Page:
A take on the inevitable burden of patriarchal legacy and an attempt to escape it by concealing the borrowed personality in the fictitious memory.
1-channel video installation;
Installation (Photo and Video);
Artist book
I'm a product of what others have invested in me. The apriority of parents, the automation of high school, being in love with university lecturers. In my parents are their parents, in turn, their love, and their blindness. And so on, into the depths – it's all the same. Every artifact from my ancestral tribe built me up. Each led to the unavoidability of my appearance. Every line of the letters of her lover to my mother crystallised her understanding of my future father. Proof by contradiction. All of it came together at one point – in me. I was deprived of the subjunctive. Parents are an authority that can only be shaken with a lot of effort. They shine through in phrases and gestures. If you want to offend someone close to you, compare them with their parents. The goal is dissimilarity. You don't want to be reflected in their eyes.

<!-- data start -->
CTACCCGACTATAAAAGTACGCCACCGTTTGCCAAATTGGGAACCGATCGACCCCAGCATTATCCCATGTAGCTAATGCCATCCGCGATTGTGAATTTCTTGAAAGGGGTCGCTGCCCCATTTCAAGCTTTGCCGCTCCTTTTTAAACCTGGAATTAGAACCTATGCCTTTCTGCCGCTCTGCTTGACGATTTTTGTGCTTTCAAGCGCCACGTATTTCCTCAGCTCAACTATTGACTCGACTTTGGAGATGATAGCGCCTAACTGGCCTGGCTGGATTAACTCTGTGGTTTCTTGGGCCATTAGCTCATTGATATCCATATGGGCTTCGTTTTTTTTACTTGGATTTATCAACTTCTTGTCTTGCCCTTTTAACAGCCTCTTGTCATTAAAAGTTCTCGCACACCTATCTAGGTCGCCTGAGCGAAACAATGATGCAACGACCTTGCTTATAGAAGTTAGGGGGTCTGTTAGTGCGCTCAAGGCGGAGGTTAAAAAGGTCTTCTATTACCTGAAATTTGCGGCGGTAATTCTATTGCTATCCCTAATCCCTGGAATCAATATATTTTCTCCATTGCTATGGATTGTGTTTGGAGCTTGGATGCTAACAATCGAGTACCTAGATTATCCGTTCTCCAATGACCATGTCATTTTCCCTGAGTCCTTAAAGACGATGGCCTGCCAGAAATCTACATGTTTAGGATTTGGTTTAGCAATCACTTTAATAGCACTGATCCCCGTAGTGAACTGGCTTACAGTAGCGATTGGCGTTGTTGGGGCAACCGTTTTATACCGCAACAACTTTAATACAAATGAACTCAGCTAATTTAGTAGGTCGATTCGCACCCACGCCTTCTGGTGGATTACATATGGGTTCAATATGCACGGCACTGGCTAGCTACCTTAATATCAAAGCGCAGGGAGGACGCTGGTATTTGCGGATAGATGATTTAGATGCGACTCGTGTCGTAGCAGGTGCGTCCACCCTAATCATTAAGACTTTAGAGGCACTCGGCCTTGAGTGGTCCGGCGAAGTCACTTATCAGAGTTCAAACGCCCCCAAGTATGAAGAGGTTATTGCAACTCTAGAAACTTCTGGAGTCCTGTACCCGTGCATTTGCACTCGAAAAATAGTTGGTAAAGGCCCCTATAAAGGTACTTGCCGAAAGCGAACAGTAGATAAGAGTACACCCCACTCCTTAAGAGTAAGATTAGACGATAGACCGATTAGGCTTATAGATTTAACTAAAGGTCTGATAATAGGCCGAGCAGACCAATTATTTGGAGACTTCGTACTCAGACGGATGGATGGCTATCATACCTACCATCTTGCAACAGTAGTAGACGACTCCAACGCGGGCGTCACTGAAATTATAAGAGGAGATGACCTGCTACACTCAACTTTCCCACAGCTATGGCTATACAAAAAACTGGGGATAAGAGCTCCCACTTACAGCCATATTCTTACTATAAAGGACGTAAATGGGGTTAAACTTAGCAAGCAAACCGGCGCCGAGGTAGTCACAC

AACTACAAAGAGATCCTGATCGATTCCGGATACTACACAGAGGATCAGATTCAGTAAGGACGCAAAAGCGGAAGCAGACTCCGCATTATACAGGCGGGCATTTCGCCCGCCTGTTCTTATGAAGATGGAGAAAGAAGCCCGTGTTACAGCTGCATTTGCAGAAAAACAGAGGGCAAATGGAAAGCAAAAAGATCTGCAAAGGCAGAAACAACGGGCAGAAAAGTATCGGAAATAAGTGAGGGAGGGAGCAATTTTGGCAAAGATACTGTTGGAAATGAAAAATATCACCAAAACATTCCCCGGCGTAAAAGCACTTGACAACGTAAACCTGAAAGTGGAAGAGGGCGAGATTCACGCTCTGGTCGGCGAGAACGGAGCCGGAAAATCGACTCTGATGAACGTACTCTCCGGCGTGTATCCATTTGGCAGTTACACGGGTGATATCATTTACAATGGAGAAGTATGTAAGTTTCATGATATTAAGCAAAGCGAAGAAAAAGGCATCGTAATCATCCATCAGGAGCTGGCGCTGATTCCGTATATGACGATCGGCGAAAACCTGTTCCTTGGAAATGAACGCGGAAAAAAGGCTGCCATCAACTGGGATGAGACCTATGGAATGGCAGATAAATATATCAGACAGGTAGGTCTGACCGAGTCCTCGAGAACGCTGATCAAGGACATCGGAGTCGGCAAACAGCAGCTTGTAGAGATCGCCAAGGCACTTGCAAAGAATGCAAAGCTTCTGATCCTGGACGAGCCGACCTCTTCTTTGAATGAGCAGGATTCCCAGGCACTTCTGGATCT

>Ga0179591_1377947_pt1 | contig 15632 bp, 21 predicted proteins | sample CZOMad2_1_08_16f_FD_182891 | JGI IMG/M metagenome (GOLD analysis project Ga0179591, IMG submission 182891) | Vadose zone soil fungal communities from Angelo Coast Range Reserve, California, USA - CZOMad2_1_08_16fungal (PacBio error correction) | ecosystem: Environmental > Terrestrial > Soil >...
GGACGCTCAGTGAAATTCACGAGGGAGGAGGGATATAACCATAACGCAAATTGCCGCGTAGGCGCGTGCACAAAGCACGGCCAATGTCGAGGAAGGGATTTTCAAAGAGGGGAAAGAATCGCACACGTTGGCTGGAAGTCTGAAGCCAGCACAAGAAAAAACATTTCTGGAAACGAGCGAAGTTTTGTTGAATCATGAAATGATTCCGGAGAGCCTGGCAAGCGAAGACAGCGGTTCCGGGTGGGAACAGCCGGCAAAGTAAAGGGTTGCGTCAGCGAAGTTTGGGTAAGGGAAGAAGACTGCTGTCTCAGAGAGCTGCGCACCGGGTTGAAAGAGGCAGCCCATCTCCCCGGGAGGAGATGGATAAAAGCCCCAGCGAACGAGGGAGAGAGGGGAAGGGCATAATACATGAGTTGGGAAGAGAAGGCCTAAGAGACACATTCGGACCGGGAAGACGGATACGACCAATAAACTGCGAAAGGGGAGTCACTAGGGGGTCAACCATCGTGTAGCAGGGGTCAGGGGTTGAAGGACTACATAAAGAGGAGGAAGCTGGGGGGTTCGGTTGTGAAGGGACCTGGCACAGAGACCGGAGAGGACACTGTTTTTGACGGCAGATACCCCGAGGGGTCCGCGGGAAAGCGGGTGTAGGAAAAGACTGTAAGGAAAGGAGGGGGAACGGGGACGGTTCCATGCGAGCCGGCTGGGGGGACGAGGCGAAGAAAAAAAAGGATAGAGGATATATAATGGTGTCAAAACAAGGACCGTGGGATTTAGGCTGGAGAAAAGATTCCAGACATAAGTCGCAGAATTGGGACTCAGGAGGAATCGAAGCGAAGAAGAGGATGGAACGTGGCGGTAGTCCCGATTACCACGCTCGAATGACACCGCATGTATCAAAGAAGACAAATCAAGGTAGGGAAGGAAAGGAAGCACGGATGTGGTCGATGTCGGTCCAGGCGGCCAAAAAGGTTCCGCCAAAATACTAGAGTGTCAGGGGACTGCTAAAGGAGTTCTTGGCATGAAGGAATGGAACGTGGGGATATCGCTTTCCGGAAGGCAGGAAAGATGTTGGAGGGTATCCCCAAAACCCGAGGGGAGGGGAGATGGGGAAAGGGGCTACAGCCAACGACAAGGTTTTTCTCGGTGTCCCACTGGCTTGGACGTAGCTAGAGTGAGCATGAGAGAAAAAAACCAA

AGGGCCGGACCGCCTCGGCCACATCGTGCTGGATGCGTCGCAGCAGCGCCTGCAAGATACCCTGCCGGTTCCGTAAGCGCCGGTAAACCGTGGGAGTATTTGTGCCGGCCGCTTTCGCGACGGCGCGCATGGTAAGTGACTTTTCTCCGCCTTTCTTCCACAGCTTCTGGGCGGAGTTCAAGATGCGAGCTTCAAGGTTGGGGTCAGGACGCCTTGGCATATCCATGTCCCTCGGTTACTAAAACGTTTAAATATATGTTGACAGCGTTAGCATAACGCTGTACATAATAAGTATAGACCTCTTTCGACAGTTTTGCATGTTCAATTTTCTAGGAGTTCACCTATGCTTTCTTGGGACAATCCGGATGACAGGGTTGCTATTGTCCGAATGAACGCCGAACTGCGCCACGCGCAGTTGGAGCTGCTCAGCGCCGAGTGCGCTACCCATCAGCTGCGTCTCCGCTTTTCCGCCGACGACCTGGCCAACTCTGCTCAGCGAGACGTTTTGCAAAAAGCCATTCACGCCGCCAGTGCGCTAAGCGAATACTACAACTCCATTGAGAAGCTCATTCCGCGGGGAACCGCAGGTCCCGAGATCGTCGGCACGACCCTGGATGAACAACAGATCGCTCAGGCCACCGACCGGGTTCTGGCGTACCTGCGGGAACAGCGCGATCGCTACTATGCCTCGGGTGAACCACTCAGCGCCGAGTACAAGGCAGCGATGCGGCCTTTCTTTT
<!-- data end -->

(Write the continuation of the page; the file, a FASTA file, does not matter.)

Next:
Conclusive liberation comes when they pass on. Then you gain the vision that was taken at birth. These texts are letters to my mother. From different years, roughly from the 1960s to the 1980s. From friends, parents, and lovers. The archive was left to me when she died. In my family, it wasn't the custom to read letters. Every generation asked the following generation to burn all their correspondence. But for some reason, nobody ever did this. The letters were stored in a desk drawer. And I inherited them. Since childhood, I've been very curious by nature. I'd peek into others' envelopes. I was told off for doing it. I felt ashamed. I'm still ashamed, but not as often, and not as deeply.